America's Original Sin: Racism, White Privilege, and the Bridge to a New America

America s Original Sin Racism White Privilege and the Bridge to a New America America s problem with race has deep roots with the country s foundation tied to the near extermination of one race of people and the enslavement of another Racism is truly our nation s original sin

  • Title: America's Original Sin: Racism, White Privilege, and the Bridge to a New America
  • Author: Jim Wallis Bryan Stevenson
  • ISBN: 9781587433429
  • Page: 304
  • Format: Hardcover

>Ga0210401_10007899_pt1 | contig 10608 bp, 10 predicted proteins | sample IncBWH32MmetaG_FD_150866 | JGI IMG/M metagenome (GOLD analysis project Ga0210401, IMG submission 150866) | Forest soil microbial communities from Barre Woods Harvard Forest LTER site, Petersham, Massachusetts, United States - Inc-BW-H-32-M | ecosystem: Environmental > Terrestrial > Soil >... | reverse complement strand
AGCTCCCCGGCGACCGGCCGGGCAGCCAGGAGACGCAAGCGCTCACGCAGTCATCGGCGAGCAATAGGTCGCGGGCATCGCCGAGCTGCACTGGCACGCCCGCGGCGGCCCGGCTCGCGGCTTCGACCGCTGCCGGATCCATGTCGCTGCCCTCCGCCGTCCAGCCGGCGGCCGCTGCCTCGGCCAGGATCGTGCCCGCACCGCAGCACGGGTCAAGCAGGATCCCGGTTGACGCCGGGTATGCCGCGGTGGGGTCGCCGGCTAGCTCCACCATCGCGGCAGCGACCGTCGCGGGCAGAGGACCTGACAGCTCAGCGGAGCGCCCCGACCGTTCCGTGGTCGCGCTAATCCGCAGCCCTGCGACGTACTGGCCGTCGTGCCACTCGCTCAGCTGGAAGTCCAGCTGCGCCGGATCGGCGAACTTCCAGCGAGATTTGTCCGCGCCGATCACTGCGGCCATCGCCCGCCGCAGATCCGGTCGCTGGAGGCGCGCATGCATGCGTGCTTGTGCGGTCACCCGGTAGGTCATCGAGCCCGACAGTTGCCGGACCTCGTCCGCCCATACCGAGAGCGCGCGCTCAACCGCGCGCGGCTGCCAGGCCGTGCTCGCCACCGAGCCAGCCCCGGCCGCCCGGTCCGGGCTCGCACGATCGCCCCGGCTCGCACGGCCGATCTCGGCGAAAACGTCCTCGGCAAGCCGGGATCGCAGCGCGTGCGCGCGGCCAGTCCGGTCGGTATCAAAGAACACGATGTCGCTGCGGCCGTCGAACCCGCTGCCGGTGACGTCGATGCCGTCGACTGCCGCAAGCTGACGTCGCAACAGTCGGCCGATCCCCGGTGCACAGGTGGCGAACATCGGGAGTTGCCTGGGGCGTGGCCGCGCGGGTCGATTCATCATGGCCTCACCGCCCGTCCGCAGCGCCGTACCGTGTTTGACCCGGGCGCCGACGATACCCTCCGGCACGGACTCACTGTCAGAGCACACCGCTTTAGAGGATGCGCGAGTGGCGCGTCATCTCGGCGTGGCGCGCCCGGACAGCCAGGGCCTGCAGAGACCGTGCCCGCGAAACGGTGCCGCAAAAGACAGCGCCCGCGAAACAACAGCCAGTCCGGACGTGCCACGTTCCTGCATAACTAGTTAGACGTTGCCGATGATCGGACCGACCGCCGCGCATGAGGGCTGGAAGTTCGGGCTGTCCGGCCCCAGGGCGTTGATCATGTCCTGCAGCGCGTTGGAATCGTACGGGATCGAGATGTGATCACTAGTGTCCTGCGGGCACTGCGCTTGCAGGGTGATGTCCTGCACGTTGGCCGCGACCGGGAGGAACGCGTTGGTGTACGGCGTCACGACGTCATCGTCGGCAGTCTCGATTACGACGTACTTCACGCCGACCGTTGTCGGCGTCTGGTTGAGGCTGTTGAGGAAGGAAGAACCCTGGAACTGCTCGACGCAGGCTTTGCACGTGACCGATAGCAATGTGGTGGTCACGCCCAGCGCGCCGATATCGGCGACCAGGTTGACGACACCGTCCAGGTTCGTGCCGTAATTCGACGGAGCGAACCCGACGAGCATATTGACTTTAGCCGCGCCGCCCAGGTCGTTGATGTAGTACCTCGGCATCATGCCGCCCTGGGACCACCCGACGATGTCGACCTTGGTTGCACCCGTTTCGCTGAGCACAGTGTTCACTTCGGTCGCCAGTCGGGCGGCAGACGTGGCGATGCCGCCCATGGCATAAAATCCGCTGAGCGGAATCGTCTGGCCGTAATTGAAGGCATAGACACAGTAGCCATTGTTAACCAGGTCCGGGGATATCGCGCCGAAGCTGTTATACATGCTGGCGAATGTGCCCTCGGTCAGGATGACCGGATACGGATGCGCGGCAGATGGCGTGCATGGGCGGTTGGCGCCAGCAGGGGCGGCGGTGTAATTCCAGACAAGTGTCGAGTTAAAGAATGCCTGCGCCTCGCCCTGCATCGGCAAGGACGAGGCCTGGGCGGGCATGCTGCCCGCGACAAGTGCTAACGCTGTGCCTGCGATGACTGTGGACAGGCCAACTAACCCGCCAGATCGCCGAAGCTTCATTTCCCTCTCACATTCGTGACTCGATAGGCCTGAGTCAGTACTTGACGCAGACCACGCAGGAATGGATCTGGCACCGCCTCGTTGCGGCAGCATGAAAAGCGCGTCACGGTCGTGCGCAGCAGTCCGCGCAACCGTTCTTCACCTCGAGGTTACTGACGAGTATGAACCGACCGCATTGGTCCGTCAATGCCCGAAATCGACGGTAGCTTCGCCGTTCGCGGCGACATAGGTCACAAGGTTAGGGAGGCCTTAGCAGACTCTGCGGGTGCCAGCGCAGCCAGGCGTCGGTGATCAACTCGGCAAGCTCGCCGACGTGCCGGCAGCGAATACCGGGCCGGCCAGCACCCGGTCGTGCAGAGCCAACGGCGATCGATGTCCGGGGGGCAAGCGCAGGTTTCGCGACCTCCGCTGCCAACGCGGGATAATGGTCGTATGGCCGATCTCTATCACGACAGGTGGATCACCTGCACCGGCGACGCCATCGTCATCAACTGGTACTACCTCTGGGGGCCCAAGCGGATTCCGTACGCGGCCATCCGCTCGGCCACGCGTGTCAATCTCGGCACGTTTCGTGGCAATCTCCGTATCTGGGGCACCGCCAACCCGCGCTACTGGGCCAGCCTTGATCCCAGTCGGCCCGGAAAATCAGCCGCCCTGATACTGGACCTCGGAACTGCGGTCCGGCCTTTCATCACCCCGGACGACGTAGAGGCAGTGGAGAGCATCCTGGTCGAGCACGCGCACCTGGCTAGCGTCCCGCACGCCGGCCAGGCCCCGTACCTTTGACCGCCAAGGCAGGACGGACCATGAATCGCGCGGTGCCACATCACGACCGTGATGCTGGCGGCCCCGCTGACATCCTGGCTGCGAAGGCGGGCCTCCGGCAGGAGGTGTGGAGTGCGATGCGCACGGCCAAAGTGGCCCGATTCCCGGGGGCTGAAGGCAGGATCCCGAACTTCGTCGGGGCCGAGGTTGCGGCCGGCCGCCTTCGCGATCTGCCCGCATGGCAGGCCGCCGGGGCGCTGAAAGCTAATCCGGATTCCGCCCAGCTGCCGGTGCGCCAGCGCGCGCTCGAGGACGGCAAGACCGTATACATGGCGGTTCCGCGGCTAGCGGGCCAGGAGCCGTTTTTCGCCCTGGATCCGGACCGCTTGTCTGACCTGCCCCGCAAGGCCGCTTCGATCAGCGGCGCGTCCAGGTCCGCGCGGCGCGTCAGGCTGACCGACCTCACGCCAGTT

• America s problem with race has deep roots, with the country s foundation tied to the near extermination of one race of people and the enslavement of another Racism is truly our nation s original sin It s time we right this unacceptable wrong, says bestselling author and leading Christian activist Jim Wallis Fifty years ago, Wallis was driven away from his faith by a wAmerica s problem with race has deep roots, with the country s foundation tied to the near extermination of one race of people and the enslavement of another Racism is truly our nation s original sin It s time we right this unacceptable wrong, says bestselling author and leading Christian activist Jim Wallis Fifty years ago, Wallis was driven away from his faith by a white church that considered dealing with racism to be taboo His participation in the civil rights movement brought him back when he discovered a faith that commands racial justice Yet as recent tragedies confirm, we continue to suffer from the legacy of racism The old patterns of white privilege are colliding with the changing demographics of a diverse nation The church has been slow to respond, and Sunday morning is still the most segregated hour of the week.In America s Original Sin, Wallis offers a prophetic and deeply personal call to action in overcoming the racism so ingrained in American society He speaks candidly to Christians particularly white Christians urging them to cross a new bridge toward racial justice and healing.Whenever divided cultures and gridlocked power structures fail to end systemic sin, faith communities can help lead the way to grassroots change Probing yet positive, biblically rooted yet highly practical, this book shows people of faith how they can work together to overcome the embedded racism in America, galvanizing a movement to cross the bridge to a multiracial church and a new America.